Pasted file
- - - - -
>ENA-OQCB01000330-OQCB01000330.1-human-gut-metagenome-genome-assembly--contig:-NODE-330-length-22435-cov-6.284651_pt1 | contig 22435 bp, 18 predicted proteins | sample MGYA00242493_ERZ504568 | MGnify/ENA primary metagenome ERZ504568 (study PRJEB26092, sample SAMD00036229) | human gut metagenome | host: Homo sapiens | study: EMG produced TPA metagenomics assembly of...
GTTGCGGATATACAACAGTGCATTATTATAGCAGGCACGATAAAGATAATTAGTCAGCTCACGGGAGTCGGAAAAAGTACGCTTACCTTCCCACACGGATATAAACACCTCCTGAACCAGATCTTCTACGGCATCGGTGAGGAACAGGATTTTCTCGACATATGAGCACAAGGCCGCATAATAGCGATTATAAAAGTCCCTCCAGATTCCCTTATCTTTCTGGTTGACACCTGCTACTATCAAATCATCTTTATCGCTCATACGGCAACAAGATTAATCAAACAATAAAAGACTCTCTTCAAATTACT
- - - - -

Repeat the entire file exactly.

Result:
>ENA-OQCB01000330-OQCB01000330.1-human-gut-metagenome-genome-assembly--contig:-NODE-330-length-22435-cov-6.284651_pt1 | contig 22435 bp, 18 predicted proteins | sample MGYA00242493_ERZ504568 | MGnify/ENA primary metagenome ERZ504568 (study PRJEB26092, sample SAMD00036229) | human gut metagenome | host: Homo sapiens | study: EMG produced TPA metagenomics assembly of...
GTTGCGGATATACAACAGTGCATTATTATAGCAGGCACGATAAAGATAATTAGTCAGCTCACGGGAGTCGGAAAAAGTACGCTTACCTTCCCACACGGATATAAACACCTCCTGAACCAGATCTTCTACGGCATCGGTGAGGAACAGGATTTTCTCGACATATGAGCACAAGGCCGCATAATAGCGATTATAAAAGTCCCTCCAGATTCCCTTATCTTTCTGGTTGACACCTGCTACTATCAAATCATCTTTATCGCTCATACGGCAACAAGATTAATCAAACAATAAAAGACTCTCTTCAAATTACT